The following technology adoption stories are from interviews with farmers as part of Dartmouth Team IFES’ Life-cycle Benefits of Dairy Digesters research project.
Farmer A is one impressive man. Not that one would expect a farmer to be anything but that, but A’s work ethic is particularly admirable. Nearing 80 years of age, he still wakes up everyday to farm the 1500 combined acres he owns and rents in a wealthy tourist town.
His farm is perched above the town, providing arguably one of the best views of the surrounding foothills and village below. His environs are reminiscent of Switzerland, with mountain bikers flying down the hill behind the farmhouse, losing the elevation they worked so hard to gain, as Jersey cows munch in the background on the rolling fields.
Farmer A has a gruff voice but is his inner warmth soon surfaces as members of the Dartmouth IFES group begin their interview. Escaping the afternoon August heat, A and the IFES members enter the cool refuge of the farmhouse where they are greeted by A’s wife who insists on serving the group coffee.
Throughout the hour and a half of back-and-forth, mainly between Farmer A and 1 IFES member, it becomes apparent that A has a unique mix of forward-thinking aspirations and traditional values. For instance, A does not have an anaerobic digester onsite at his farm, and never has. But when it comes to such new technological advances, he admits that he “likes that sort of thing.”
The IFES group has been warned of such tendencies so is not surprised when A abandons the questionnaire in favor of his own, far more interesting stories. He provides insight into the outlook of someone who has toiled for all of his life, and who has witnessed his home change drastically throughout the decades. Yet there is not a tinge of resentment in his voice—no strain of jealously or unfairness—that he has worked harder and longer than those who surround him. And one would think that a 1500-acre farm in a bike and ski town would cause some overt tensions between his operations and the entitled tourists. On the contrary, however, he deems this relationship as largely symbiotic. According to A, many seasonal inhabitants view his farm as part of the landscape, whether explicitly (such as one man who told A he bought his house in order to look out at A’s farm), or as part of a “landscape subconsciousness.”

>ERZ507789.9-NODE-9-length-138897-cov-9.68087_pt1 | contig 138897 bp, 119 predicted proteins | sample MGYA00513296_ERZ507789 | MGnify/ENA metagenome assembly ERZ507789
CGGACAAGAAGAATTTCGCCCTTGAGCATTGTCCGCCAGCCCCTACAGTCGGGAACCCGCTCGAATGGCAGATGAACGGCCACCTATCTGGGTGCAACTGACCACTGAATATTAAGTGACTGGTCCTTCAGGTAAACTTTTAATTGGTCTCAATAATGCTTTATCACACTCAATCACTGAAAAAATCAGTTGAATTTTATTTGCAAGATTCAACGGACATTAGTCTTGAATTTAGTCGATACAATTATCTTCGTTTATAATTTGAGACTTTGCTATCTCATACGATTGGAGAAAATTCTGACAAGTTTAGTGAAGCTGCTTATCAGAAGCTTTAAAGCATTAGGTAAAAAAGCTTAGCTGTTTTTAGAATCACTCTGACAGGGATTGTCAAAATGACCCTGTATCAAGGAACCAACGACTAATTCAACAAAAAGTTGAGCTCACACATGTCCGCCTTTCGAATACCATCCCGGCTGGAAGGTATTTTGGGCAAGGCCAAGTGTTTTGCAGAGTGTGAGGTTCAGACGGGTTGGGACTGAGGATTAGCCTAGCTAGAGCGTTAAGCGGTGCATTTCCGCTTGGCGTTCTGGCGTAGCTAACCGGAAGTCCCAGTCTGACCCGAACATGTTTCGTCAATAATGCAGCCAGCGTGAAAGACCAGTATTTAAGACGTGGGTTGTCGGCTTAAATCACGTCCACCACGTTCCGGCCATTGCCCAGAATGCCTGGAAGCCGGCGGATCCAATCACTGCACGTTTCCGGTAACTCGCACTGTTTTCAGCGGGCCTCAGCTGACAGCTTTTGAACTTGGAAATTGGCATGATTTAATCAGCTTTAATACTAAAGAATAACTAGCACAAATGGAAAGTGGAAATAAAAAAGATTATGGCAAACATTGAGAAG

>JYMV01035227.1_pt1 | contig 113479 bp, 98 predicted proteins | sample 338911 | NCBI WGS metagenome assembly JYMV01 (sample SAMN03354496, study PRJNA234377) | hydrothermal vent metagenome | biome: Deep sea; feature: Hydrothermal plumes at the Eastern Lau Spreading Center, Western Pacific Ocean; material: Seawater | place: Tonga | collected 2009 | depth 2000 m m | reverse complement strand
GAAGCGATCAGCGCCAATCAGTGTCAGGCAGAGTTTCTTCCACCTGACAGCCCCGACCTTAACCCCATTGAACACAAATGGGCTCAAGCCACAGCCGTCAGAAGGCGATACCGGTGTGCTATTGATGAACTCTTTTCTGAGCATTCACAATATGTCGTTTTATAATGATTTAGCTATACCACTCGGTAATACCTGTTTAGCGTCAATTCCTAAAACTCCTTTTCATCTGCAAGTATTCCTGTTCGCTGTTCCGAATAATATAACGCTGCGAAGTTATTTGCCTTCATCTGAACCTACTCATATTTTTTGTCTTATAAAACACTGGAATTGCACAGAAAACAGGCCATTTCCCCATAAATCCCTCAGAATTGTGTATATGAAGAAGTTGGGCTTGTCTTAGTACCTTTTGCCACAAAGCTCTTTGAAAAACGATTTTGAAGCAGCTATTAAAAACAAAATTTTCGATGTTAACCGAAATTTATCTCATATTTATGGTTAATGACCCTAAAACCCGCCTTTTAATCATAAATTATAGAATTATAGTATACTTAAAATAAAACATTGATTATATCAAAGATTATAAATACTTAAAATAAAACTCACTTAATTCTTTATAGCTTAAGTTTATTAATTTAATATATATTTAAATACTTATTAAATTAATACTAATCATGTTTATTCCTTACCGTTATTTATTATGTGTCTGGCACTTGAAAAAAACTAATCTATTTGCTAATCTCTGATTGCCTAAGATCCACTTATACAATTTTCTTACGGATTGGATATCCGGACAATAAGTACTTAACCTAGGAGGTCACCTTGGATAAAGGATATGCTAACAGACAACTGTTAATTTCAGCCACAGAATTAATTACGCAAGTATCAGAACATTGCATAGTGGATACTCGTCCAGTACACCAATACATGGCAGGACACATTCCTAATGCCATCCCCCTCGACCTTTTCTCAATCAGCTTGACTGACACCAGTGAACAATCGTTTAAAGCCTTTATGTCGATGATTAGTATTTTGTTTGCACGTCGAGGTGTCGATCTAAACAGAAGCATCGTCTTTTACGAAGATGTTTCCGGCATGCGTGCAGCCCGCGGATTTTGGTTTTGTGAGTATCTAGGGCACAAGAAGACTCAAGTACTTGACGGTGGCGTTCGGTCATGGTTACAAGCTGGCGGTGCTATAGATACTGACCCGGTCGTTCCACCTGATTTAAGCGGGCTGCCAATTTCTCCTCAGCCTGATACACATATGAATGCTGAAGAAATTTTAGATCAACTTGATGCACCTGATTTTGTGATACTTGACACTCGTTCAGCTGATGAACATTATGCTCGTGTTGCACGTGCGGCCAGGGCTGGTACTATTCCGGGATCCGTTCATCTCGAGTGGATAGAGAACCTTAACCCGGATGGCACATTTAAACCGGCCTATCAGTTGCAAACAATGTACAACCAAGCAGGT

A has tapped maple trees for years, and admitted that he tapped trees and pastured his cattle on a neighbor’s parcel of land for three years without admitting anything or asking for the neighbor’s permission. One day, gruff and sturdy A built up the courage to sheepishly walk up the hill to the owner’s house. He finally met the neighbor face-to-face and admitted his actions of the past three years. The neighbor’s response? “Yes I knew you were doing that, and no I don’t want you to stop.”
There were eight different scents of cow manure. “Scent” is a generous word actually; “odor” is more accurate—the type that seeps into your clothes and your hair and your interview papers, so that when you open your desk drawer, you are instantaneously brought back to a dairy farm and can reminisce about the experience while sitting in your office.